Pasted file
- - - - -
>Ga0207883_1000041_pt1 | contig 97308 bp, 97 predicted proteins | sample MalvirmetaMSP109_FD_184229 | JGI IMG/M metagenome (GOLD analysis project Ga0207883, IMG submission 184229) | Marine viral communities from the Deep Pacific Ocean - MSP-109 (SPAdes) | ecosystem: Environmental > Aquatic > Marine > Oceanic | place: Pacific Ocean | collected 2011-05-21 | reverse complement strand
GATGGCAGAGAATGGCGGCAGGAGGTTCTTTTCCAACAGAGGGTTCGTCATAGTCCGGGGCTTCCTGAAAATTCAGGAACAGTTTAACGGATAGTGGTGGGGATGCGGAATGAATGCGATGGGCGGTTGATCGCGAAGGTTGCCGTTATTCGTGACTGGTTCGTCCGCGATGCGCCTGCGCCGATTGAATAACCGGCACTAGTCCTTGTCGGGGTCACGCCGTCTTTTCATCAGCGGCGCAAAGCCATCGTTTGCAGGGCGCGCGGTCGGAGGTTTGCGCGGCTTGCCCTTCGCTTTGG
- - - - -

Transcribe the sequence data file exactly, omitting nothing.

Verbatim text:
>Ga0207883_1000041_pt1 | contig 97308 bp, 97 predicted proteins | sample MalvirmetaMSP109_FD_184229 | JGI IMG/M metagenome (GOLD analysis project Ga0207883, IMG submission 184229) | Marine viral communities from the Deep Pacific Ocean - MSP-109 (SPAdes) | ecosystem: Environmental > Aquatic > Marine > Oceanic | place: Pacific Ocean | collected 2011-05-21 | reverse complement strand
GATGGCAGAGAATGGCGGCAGGAGGTTCTTTTCCAACAGAGGGTTCGTCATAGTCCGGGGCTTCCTGAAAATTCAGGAACAGTTTAACGGATAGTGGTGGGGATGCGGAATGAATGCGATGGGCGGTTGATCGCGAAGGTTGCCGTTATTCGTGACTGGTTCGTCCGCGATGCGCCTGCGCCGATTGAATAACCGGCACTAGTCCTTGTCGGGGTCACGCCGTCTTTTCATCAGCGGCGCAAAGCCATCGTTTGCAGGGCGCGCGGTCGGAGGTTTGCGCGGCTTGCCCTTCGCTTTGG